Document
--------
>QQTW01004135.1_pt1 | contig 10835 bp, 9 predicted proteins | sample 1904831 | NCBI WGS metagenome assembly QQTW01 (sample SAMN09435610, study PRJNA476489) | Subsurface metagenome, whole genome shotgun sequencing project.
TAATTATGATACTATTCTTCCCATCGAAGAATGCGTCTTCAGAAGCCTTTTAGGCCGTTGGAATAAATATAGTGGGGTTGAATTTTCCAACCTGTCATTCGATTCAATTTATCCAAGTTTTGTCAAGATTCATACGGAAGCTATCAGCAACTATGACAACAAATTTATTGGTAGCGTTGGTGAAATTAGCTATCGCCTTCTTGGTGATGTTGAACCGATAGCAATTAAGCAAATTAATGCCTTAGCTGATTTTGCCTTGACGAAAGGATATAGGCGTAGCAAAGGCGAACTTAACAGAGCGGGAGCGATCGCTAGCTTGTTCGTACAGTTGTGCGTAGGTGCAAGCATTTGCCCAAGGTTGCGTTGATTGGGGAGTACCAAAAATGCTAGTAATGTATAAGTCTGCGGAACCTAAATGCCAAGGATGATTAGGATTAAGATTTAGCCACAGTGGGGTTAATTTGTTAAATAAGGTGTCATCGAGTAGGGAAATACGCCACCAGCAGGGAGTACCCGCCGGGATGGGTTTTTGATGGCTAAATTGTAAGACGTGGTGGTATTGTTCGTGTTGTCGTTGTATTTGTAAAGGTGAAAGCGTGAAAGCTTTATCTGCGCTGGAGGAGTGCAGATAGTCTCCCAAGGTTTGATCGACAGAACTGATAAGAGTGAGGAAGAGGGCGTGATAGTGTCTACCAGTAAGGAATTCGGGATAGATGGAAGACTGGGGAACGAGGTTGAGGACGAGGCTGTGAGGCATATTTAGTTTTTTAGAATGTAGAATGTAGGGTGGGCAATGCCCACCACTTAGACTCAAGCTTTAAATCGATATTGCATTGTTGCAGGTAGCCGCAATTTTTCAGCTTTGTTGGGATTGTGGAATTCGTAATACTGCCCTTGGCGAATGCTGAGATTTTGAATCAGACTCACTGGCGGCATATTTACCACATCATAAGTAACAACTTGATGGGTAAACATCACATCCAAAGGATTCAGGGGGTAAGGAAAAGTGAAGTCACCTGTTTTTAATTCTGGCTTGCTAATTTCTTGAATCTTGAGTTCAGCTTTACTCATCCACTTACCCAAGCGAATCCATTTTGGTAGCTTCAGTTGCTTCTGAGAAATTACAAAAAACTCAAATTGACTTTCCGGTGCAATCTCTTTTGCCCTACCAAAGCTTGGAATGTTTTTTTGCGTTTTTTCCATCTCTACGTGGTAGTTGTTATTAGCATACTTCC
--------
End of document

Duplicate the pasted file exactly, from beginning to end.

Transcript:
>QQTW01004135.1_pt1 | contig 10835 bp, 9 predicted proteins | sample 1904831 | NCBI WGS metagenome assembly QQTW01 (sample SAMN09435610, study PRJNA476489) | Subsurface metagenome, whole genome shotgun sequencing project.
TAATTATGATACTATTCTTCCCATCGAAGAATGCGTCTTCAGAAGCCTTTTAGGCCGTTGGAATAAATATAGTGGGGTTGAATTTTCCAACCTGTCATTCGATTCAATTTATCCAAGTTTTGTCAAGATTCATACGGAAGCTATCAGCAACTATGACAACAAATTTATTGGTAGCGTTGGTGAAATTAGCTATCGCCTTCTTGGTGATGTTGAACCGATAGCAATTAAGCAAATTAATGCCTTAGCTGATTTTGCCTTGACGAAAGGATATAGGCGTAGCAAAGGCGAACTTAACAGAGCGGGAGCGATCGCTAGCTTGTTCGTACAGTTGTGCGTAGGTGCAAGCATTTGCCCAAGGTTGCGTTGATTGGGGAGTACCAAAAATGCTAGTAATGTATAAGTCTGCGGAACCTAAATGCCAAGGATGATTAGGATTAAGATTTAGCCACAGTGGGGTTAATTTGTTAAATAAGGTGTCATCGAGTAGGGAAATACGCCACCAGCAGGGAGTACCCGCCGGGATGGGTTTTTGATGGCTAAATTGTAAGACGTGGTGGTATTGTTCGTGTTGTCGTTGTATTTGTAAAGGTGAAAGCGTGAAAGCTTTATCTGCGCTGGAGGAGTGCAGATAGTCTCCCAAGGTTTGATCGACAGAACTGATAAGAGTGAGGAAGAGGGCGTGATAGTGTCTACCAGTAAGGAATTCGGGATAGATGGAAGACTGGGGAACGAGGTTGAGGACGAGGCTGTGAGGCATATTTAGTTTTTTAGAATGTAGAATGTAGGGTGGGCAATGCCCACCACTTAGACTCAAGCTTTAAATCGATATTGCATTGTTGCAGGTAGCCGCAATTTTTCAGCTTTGTTGGGATTGTGGAATTCGTAATACTGCCCTTGGCGAATGCTGAGATTTTGAATCAGACTCACTGGCGGCATATTTACCACATCATAAGTAACAACTTGATGGGTAAACATCACATCCAAAGGATTCAGGGGGTAAGGAAAAGTGAAGTCACCTGTTTTTAATTCTGGCTTGCTAATTTCTTGAATCTTGAGTTCAGCTTTACTCATCCACTTACCCAAGCGAATCCATTTTGGTAGCTTCAGTTGCTTCTGAGAAATTACAAAAAACTCAAATTGACTTTCCGGTGCAATCTCTTTTGCCCTACCAAAGCTTGGAATGTTTTTTTGCGTTTTTTCCATCTCTACGTGGTAGTTGTTATTAGCATACTTCC